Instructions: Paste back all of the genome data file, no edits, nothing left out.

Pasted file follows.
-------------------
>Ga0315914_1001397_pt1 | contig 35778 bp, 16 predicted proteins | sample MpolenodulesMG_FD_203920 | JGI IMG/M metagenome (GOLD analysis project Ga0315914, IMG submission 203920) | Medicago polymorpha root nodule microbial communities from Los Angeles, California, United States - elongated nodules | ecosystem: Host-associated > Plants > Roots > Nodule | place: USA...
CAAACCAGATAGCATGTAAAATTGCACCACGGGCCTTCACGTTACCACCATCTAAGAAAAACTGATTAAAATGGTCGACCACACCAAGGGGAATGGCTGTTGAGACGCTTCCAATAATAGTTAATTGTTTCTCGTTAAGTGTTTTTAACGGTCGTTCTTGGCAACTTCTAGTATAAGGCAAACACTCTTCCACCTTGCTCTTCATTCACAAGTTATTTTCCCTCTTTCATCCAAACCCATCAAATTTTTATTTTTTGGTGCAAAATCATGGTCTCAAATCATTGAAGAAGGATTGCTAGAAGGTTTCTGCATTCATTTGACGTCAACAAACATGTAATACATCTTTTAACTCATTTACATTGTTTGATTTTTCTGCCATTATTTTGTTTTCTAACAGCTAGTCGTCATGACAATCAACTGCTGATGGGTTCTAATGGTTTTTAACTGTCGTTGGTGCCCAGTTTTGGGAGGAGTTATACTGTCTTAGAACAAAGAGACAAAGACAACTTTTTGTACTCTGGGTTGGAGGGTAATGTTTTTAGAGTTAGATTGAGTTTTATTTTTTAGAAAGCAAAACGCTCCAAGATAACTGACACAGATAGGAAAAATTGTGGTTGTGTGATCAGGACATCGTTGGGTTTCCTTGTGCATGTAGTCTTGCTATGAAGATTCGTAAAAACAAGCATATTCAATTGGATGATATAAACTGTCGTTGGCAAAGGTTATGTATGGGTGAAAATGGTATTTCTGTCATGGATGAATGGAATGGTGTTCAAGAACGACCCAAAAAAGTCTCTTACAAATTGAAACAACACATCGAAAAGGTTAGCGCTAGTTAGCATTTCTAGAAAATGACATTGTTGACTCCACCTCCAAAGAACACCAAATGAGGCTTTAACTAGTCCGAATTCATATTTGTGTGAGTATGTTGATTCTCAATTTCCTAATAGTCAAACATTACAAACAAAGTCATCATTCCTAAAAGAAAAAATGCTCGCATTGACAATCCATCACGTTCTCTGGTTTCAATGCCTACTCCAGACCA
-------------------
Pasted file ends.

>Ga0315914_1001397_pt1 | contig 35778 bp, 16 predicted proteins | sample MpolenodulesMG_FD_203920 | JGI IMG/M metagenome (GOLD analysis project Ga0315914, IMG submission 203920) | Medicago polymorpha root nodule microbial communities from Los Angeles, California, United States - elongated nodules | ecosystem: Host-associated > Plants > Roots > Nodule | place: USA...
CAAACCAGATAGCATGTAAAATTGCACCACGGGCCTTCACGTTACCACCATCTAAGAAAAACTGATTAAAATGGTCGACCACACCAAGGGGAATGGCTGTTGAGACGCTTCCAATAATAGTTAATTGTTTCTCGTTAAGTGTTTTTAACGGTCGTTCTTGGCAACTTCTAGTATAAGGCAAACACTCTTCCACCTTGCTCTTCATTCACAAGTTATTTTCCCTCTTTCATCCAAACCCATCAAATTTTTATTTTTTGGTGCAAAATCATGGTCTCAAATCATTGAAGAAGGATTGCTAGAAGGTTTCTGCATTCATTTGACGTCAACAAACATGTAATACATCTTTTAACTCATTTACATTGTTTGATTTTTCTGCCATTATTTTGTTTTCTAACAGCTAGTCGTCATGACAATCAACTGCTGATGGGTTCTAATGGTTTTTAACTGTCGTTGGTGCCCAGTTTTGGGAGGAGTTATACTGTCTTAGAACAAAGAGACAAAGACAACTTTTTGTACTCTGGGTTGGAGGGTAATGTTTTTAGAGTTAGATTGAGTTTTATTTTTTAGAAAGCAAAACGCTCCAAGATAACTGACACAGATAGGAAAAATTGTGGTTGTGTGATCAGGACATCGTTGGGTTTCCTTGTGCATGTAGTCTTGCTATGAAGATTCGTAAAAACAAGCATATTCAATTGGATGATATAAACTGTCGTTGGCAAAGGTTATGTATGGGTGAAAATGGTATTTCTGTCATGGATGAATGGAATGGTGTTCAAGAACGACCCAAAAAAGTCTCTTACAAATTGAAACAACACATCGAAAAGGTTAGCGCTAGTTAGCATTTCTAGAAAATGACATTGTTGACTCCACCTCCAAAGAACACCAAATGAGGCTTTAACTAGTCCGAATTCATATTTGTGTGAGTATGTTGATTCTCAATTTCCTAATAGTCAAACATTACAAACAAAGTCATCATTCCTAAAAGAAAAAATGCTCGCATTGACAATCCATCACGTTCTCTGGTTTCAATGCCTACTCCAGACCA